The word embodies a certain, and not small amount of, hostility, don’t you think? It can inadvertently be hissed when spoken, resembling an act of mild aggression. It’s a title certainly, almost an epithet. I, the atheist. Yet to be an atheist is not really to be a something or a someone, and I do not mean that to be demeaning. To be an atheist by definition it is to be a not something. It is a negation. If theists are defined as people of God, or believers, atheists are not the antithesis unbelievers. Atheists are virtually people of not-god.
I don’t like that. There is more to absolutely everyone than merely what they are not. Atheists are more than what they are not. Do atheists believe in the human spirit? They surely cannot be people of not-spirit. Are atheists not-spirit too?
I believe in such a thing as a human spirit, but then, I would. I am a theist, and a Christian. However, I don’t believe the human spirit is inextricably linked to my Christian God. I think it can be extricated and attached to whatever a person chooses, or to nothing at all. I think it would be a great shame if an atheist went all out and denied that spirituality existed as well as god, because spirit could turn out to be something we – the people of-God, and the people of not-god – all have in common.
And if we all need anything, it’s certainly not more evidence for the existence or non-existence of God. The last thing human beings need is one more reason to be different or to disagree. What we need is something in common.
What I dislike about the word atheist is not that it implies the non-existence of God. It’s the felt hostility, the implied difference and the inferred opposition. I personally couldn’t care less about whether other people believe God exists or not. I know how I came to the conclusion He does. I’ve given it a lot of thought. It was not something anyone trained me to do, talked me into or taught me from a book. (My past churchgoing and history of religious practice is another story.) When it comes to God not actually existing, atheists could be right for all I know – but the evidence for the non-existence of God doesn’t change things for me one bit. I believe. Because it suits me.
My spirituality is not based on evidence, facts or the physical reality of God or not-god. I don’t believe in God because I need answers – I believe in God because I like questions. I crave mystery. I want not to know. Whilst I seek security and knowledge and stability, I still long to be confounded and overwhelmed. I want there to be something bigger than me, an unknowable, an inconceivable. I like it.
Whilst study, learning, reading and science is what my brain does for fun, myth, mystery, prayer, worship and meditation is what my spirit does for fun. I can do all this concurrently and it’s never a problem. My love for mystery and situation in reality don’t fight for my attention.
In case it matters, as someone who believes in God, I stopped worrying about heaven and hell a while ago. I found it distracting. I believe in living in the moment. This day has the best of me. These people I am with now have the best of me. I don’t agree with being indifferent and unkind to people now in the hopes of getting into someplace more restful and more exclusive away from them all later. You can’t really live that way. It makes you crazy.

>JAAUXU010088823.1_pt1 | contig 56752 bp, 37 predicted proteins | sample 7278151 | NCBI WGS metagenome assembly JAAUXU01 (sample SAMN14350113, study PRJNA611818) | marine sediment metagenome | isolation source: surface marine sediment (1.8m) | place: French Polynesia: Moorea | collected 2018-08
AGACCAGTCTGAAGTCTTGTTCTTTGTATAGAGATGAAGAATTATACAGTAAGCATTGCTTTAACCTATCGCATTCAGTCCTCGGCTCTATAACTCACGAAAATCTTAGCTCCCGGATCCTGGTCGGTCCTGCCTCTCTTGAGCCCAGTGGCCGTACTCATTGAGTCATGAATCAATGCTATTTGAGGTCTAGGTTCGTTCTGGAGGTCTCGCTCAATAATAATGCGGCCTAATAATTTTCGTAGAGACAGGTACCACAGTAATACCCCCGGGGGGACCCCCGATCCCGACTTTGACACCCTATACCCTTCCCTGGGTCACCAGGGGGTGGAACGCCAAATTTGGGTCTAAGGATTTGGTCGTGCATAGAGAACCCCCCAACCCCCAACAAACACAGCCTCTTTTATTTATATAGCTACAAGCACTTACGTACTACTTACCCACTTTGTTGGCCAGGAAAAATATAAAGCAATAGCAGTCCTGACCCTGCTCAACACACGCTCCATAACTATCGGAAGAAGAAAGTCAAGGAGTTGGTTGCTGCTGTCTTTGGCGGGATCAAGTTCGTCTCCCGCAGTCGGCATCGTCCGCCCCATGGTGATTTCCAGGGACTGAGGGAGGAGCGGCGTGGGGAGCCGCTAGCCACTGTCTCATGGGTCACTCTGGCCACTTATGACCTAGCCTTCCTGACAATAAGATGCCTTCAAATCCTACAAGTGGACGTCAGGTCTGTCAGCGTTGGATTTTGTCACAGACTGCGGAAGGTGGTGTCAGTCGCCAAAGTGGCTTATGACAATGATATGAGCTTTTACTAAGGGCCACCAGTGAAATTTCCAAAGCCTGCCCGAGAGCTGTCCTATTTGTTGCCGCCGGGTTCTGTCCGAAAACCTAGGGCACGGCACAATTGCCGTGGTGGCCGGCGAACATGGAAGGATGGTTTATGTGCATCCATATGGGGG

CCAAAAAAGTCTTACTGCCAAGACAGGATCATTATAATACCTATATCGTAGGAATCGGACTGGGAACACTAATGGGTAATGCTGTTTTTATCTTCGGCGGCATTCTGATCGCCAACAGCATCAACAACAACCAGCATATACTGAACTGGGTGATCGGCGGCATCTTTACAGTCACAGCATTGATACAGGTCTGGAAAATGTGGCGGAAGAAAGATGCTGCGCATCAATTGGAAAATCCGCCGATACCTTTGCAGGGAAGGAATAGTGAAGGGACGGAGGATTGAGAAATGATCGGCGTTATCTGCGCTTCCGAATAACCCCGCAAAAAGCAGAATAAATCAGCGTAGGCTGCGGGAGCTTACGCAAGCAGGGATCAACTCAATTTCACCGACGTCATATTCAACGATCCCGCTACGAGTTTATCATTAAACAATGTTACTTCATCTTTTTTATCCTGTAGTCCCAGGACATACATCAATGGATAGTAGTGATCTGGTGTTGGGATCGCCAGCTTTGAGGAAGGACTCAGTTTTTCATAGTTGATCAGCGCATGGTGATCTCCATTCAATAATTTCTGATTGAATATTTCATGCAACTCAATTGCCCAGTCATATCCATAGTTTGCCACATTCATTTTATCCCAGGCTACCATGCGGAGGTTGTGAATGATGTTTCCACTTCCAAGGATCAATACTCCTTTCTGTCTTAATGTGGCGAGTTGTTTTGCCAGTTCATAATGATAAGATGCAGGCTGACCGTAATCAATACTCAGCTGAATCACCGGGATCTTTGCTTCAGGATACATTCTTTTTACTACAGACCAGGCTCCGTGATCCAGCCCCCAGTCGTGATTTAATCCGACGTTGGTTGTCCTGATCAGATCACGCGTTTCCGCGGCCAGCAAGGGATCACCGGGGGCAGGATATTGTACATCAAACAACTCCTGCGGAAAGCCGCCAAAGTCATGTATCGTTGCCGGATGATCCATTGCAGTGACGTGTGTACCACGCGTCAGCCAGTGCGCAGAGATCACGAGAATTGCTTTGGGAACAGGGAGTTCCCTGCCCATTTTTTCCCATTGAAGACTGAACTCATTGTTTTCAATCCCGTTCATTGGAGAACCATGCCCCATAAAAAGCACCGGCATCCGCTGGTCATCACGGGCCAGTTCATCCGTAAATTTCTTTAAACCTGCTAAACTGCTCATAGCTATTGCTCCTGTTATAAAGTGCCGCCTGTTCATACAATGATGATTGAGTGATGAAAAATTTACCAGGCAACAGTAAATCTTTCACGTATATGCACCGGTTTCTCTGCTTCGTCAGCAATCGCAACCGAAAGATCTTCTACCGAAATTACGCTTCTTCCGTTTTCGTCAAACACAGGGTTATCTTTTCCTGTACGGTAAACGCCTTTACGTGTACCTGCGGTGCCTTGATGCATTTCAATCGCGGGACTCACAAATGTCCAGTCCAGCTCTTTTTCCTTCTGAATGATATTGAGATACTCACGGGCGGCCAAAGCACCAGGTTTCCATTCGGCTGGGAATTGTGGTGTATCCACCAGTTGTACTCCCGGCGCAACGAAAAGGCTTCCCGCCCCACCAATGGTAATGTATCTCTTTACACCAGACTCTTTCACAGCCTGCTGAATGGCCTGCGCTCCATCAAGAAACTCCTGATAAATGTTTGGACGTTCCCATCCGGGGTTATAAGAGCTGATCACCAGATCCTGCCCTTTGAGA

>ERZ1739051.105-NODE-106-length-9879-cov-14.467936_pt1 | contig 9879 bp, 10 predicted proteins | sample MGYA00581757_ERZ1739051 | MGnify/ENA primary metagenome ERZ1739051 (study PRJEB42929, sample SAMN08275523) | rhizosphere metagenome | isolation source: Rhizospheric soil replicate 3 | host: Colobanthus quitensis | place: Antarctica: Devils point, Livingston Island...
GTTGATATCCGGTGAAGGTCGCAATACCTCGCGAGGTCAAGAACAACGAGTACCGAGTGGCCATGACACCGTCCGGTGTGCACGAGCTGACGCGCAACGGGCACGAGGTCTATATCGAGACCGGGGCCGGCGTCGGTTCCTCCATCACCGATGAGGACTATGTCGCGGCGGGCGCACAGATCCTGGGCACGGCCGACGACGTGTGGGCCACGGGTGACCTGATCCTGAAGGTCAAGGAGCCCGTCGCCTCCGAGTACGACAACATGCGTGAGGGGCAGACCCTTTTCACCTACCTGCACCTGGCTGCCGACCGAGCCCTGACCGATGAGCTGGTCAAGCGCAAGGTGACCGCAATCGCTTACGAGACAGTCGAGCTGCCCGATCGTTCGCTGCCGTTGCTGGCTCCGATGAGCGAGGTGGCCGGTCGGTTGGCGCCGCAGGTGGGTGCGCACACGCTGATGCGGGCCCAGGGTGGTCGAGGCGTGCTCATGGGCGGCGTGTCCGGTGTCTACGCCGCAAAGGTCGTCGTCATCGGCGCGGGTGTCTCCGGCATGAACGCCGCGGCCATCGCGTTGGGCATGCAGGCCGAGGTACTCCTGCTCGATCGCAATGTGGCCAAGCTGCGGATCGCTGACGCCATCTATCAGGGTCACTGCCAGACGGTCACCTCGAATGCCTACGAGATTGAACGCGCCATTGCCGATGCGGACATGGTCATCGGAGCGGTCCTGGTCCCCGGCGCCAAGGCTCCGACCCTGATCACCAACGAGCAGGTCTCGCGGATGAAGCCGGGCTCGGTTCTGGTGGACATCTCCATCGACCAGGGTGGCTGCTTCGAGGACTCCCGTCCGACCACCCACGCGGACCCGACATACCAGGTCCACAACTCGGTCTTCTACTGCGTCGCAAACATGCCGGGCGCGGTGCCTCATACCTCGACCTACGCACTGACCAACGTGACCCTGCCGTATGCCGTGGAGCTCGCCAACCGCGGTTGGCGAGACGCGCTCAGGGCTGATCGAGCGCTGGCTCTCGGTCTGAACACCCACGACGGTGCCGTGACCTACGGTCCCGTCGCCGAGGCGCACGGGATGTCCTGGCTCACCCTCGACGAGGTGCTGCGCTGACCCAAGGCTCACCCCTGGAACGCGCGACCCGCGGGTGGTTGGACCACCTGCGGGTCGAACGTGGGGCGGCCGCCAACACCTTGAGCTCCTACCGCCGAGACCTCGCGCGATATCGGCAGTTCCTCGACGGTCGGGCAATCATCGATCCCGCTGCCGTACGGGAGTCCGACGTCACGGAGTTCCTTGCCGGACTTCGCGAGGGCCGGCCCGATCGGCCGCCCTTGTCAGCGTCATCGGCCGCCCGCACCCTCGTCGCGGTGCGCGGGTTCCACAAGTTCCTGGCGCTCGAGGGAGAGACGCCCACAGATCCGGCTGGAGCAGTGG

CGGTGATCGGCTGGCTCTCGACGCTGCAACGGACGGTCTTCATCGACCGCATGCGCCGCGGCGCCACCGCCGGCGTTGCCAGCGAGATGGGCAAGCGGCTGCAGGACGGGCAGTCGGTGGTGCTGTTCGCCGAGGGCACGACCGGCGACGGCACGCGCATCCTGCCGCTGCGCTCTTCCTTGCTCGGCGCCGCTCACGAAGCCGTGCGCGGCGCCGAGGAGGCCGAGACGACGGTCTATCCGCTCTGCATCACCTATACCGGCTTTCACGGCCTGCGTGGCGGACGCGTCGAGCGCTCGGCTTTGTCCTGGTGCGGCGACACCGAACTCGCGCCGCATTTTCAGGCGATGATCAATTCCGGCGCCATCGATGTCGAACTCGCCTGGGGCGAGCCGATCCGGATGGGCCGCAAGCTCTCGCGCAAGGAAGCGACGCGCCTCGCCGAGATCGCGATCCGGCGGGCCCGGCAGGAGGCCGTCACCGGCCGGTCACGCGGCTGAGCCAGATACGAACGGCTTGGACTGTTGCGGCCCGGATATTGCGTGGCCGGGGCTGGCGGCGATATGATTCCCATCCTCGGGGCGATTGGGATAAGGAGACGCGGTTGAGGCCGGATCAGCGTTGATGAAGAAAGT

While there is more to life than worrying about getting to be somewhere restful when you die, it troubles me when atheists dismiss outright as idiots and fools those who sometimes – or all the time – permit their spiritual desire for mystery and myth overwhelm their intellectual desire for facts and evidence. Many believers don’t believe simply as a fallback for not being able to understand facts and evidence. Theism is not a catch-all for stupid people. We believe because believing is sometimes – inexplicably – better for us and far more satisfying than knowing is.
And this is why truth is subjective. For some, truth is the evidence, the reality, the tangible and the provable. For others, truth is the unknowable, the intangible, the unreal and the mysterious. I can’t reconcile science and faith, because I don’t try to. Both leave me in awe, both leave me mystified, both make me fall back in wonder. The unknowable things in God and science keeps things in perspective for me. I like to be overwhelmed. It keeps me busy.
I don’t object to the right of the atheist to live with not-god. They may live in the world of facts and evidence, if that’s what makes them happy. Unfortunately, I have observed a great many atheists don’t seem to be happy. A great many are, but I frequently seem to encounter ones who are not. I can tell the ones who are not. They have trouble being succinct. A lot of big words can make a person very tired.
I really, really hope not all atheists deny the existence of spirit as well as the existence of god. I really, really want there to be something we all have in common, something we can actually talk about other than what we don’t agree on. Sadly, just being human isn’t enough to make us all get along.
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